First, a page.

Both enlargosomes (red) and classical secretory vesicles (green) carry out regulated exocytosis.


Regulated exocytosis has its own organelle, according to Barbara Borgonovo, Jacopo Meldolesi (Vita-Salute San Raffaele University, Milan, Italy), and colleagues.

Various signals elicit exocytosis. The best-studied example is regulated secretion, in which a specific cargo is delivered outside the cell. But regulated exocytosis can occur in nonsecretory cells, begging the question of which organelle in these cells responds to the stimulus. Recently, lysosomes were shown to fuse to the PM in response to damage-induced calcium signals, but they no longer appear to be the only organelle in the arsenal.

By comparing the PM of living cells before and after stimulation, Meldolesi's group has now identified desmoyokin (dA), a marker for regulated exocytosis that appears on the PM in response to increases in intracellular calcium. dA was found in a set of small vesicles within 0.5 μm of the PM that fused rapidly in secretory and nonsecretory cells. The vesicles lacked markers for known organelles, including endosomes, trans-Golgi, and lysosomes, and are thus a distinct class.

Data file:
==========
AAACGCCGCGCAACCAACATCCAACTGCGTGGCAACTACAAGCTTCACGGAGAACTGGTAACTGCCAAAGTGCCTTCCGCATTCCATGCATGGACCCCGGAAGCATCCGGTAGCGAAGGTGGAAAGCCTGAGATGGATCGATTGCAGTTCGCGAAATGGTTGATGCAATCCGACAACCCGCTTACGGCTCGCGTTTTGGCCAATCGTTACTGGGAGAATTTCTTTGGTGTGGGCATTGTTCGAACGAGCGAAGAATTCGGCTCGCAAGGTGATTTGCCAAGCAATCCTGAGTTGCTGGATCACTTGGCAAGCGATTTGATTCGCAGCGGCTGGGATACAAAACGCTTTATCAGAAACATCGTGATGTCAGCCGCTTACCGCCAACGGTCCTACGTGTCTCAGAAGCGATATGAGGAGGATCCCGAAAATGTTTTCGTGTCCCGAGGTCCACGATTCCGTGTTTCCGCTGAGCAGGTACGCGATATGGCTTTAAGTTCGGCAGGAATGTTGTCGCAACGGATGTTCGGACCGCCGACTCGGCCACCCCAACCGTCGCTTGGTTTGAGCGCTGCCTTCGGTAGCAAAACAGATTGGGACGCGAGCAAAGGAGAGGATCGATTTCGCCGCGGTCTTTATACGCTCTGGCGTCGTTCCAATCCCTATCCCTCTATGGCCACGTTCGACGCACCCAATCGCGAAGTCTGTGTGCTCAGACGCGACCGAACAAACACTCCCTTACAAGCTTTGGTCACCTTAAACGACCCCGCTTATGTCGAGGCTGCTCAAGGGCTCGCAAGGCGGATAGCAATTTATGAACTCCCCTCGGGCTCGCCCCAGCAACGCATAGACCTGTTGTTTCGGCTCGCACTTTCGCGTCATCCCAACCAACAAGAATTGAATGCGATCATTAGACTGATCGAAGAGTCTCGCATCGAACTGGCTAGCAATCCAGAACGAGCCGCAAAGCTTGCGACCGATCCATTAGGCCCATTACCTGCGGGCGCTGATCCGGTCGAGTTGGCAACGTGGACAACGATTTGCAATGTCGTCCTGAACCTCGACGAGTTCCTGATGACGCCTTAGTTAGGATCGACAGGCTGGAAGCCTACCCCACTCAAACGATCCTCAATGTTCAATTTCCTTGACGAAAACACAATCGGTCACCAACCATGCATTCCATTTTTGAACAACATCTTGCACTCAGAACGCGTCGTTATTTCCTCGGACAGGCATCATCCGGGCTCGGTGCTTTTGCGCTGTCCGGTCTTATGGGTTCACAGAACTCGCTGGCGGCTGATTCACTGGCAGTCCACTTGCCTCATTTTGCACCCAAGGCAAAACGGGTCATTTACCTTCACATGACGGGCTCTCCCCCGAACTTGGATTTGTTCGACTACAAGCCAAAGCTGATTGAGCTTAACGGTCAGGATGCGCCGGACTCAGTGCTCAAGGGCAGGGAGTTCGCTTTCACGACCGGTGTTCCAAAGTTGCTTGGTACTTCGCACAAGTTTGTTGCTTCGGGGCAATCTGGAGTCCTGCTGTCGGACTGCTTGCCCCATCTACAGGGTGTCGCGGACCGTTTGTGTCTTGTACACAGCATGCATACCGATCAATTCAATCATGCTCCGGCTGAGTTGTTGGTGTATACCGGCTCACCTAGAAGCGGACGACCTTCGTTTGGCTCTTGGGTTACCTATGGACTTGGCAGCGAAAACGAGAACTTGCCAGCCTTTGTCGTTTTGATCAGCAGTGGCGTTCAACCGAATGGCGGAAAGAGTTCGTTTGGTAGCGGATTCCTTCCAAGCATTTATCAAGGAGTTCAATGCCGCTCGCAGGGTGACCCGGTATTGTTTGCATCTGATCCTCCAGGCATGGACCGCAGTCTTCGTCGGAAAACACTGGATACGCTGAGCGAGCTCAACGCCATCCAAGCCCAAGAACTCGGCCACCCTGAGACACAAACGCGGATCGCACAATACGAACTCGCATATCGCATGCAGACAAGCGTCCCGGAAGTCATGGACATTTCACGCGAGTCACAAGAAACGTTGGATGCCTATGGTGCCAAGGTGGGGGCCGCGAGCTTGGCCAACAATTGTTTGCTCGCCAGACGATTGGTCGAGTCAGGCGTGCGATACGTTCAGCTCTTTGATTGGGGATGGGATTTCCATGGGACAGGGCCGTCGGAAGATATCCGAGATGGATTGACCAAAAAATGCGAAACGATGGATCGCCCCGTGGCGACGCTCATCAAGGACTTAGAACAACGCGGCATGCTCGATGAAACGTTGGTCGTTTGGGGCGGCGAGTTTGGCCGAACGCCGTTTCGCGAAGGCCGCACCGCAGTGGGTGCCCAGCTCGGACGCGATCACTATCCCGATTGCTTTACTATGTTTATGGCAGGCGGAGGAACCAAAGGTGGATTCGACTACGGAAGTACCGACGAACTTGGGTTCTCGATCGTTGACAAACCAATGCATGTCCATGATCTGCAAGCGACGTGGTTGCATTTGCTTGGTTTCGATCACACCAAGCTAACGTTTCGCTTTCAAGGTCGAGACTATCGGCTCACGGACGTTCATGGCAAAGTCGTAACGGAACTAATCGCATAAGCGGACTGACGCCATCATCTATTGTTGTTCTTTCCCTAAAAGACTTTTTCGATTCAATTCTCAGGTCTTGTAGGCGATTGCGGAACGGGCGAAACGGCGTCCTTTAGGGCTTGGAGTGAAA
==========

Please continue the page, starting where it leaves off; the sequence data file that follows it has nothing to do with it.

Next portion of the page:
The group named the new organelles enlargosomes. “The name we gave them shows what we have in mind [for their function],” says Meldolesi. He thinks the organelles may provide cells with a means to increase PM surface area during wound healing without releasing hydrolytic enzymes. More enlargosomes were found in differentiating cells, which are also expected to be expanding. Enlargosomes may favor a lasting increase in cell size, as they were recycled more slowly than vesicles involved in regulated secretion. ▪


Borgonovo, B., et al.
Nat. Cell Biol.